Synopses & Reviews
Based on an Athabascan Indian legend passed along for many generations from mothers to daughters of the upper Yukon River Valley in Alaska, this is the suspenseful, shocking, ultimately inspirational tale of two old women abandoned by their tribe during a brutal winter famine.
Though these women have been known to complain more than contribute, they now must either survive on their own or die trying. In simple but vivid detail, Velma Wallis depicts a landscape and way of life that are at once merciless and starkly beautiful. In her old women, she has created two heroines of steely determination whose story of betrayal, friendship, community, and forgiveness "speaks straight to the heart with clarity, sweetness, and wisdom" (Ursula K. Le Guin).
About the Author
Velma Wallis was born in 1960 in Fort Yukon, a remote village of about 650 people in Interior Alaska. Growing up in a traditional Athabaskan family, Wallis was one of thirteen children. When she was thirteen, her father died and she left school to help her mother raise her younger siblings.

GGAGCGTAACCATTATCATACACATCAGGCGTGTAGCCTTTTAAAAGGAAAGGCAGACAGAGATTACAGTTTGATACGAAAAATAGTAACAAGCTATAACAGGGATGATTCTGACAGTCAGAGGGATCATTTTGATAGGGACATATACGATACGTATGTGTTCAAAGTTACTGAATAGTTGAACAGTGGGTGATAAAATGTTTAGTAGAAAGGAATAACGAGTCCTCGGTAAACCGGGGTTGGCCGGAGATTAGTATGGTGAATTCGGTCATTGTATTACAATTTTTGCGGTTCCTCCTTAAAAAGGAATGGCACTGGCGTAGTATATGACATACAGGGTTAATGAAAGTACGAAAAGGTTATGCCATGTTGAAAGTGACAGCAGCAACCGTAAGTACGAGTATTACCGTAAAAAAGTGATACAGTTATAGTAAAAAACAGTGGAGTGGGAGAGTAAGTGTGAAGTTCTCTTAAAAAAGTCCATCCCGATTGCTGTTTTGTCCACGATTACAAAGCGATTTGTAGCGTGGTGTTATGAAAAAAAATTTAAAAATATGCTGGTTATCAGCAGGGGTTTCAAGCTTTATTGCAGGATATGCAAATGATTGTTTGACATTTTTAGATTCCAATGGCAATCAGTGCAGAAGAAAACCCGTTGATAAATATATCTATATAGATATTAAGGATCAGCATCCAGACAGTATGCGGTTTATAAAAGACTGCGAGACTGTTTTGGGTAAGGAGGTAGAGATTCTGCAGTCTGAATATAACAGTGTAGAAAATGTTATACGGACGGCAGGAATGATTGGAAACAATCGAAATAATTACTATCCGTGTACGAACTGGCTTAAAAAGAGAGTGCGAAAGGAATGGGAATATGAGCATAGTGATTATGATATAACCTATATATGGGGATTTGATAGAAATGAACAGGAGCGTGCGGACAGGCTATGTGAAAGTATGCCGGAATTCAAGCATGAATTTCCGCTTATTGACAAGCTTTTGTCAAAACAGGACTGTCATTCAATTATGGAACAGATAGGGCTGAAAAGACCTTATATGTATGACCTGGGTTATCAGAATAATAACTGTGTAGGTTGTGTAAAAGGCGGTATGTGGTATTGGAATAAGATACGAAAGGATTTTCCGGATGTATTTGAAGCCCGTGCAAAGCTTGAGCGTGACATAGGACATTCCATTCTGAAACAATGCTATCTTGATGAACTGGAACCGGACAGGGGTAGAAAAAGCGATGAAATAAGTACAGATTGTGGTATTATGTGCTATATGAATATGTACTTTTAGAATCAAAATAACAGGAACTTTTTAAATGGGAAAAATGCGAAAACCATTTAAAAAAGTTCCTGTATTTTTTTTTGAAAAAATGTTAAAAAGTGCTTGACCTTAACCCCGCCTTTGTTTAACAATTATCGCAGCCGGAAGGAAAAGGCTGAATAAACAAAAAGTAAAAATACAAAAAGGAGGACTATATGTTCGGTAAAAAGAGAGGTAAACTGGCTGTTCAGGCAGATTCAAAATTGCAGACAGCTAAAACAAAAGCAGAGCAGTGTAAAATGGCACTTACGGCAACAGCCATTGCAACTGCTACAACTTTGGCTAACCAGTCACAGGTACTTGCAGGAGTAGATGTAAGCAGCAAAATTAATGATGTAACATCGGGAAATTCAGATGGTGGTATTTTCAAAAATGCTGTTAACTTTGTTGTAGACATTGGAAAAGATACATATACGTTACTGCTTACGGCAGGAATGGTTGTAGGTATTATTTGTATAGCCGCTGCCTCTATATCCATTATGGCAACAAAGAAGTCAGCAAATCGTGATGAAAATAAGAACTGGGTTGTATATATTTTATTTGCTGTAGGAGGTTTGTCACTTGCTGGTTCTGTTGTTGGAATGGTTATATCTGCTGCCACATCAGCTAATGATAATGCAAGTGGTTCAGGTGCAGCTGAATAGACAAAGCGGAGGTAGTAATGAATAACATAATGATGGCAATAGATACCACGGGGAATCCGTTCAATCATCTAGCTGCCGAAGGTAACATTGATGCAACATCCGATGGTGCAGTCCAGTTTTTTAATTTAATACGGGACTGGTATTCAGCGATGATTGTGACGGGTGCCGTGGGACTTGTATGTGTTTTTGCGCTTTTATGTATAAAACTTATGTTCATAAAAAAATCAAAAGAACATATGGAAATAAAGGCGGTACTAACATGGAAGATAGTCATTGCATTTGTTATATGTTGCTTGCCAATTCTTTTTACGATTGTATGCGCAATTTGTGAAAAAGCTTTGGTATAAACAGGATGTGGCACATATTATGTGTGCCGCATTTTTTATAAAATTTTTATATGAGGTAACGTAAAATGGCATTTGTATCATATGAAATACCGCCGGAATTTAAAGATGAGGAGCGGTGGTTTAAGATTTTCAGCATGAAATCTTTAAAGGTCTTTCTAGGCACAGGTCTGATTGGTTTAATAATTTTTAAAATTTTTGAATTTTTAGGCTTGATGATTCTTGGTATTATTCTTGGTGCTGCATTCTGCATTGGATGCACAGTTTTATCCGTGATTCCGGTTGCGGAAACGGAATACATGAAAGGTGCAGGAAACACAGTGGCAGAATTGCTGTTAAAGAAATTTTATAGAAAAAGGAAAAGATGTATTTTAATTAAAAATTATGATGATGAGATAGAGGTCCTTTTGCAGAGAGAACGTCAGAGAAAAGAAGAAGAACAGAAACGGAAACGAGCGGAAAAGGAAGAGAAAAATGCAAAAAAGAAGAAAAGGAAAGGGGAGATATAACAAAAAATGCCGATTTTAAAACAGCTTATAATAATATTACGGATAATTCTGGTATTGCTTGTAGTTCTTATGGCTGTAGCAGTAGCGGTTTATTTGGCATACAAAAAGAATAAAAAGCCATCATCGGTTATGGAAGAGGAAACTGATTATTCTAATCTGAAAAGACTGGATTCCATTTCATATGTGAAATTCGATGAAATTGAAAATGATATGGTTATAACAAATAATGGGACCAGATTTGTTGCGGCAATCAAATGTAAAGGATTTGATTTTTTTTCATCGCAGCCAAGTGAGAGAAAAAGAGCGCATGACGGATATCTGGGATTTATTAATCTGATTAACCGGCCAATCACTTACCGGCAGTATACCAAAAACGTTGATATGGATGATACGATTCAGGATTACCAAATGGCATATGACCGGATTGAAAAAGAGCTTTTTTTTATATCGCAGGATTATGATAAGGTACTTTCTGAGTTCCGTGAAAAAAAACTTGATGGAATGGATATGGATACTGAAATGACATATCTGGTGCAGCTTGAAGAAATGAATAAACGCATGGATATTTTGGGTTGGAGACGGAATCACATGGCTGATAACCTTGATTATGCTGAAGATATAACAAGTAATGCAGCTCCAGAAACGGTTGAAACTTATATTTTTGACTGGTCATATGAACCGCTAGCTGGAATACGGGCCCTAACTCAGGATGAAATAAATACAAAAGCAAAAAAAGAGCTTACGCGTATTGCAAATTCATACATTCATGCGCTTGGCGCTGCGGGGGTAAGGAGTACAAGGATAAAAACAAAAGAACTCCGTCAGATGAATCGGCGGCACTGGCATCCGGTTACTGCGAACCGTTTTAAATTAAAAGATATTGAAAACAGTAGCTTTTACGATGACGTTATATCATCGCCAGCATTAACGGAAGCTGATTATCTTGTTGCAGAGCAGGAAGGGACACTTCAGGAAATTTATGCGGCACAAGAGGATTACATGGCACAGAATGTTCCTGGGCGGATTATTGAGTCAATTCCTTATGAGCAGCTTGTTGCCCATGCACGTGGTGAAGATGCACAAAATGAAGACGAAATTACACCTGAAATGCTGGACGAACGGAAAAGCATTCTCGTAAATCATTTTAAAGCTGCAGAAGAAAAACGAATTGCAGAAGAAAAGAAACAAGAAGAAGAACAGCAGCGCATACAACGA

Wallis later moved to her father's trapping cabin, a twelve-mile walk from the village. She lived alone there intermittently for a dozen years, learning traditional skills of hunting and trapping. An avid reader, she passed her high school equivalency exam and began her first literary project--writing down a legend her mother had told her, about two abandoned old women and their struggle to survive.
That story became her first book, Two Old Women, published by Epicenter Press in 1993. As her second book, Bird Girl and the Man who Followed the Sun, went to press, Wallis was living in Fort Yukon with her husband, Jeffrey John, and their two children. The family also spends time in the neighboring village of Venetie.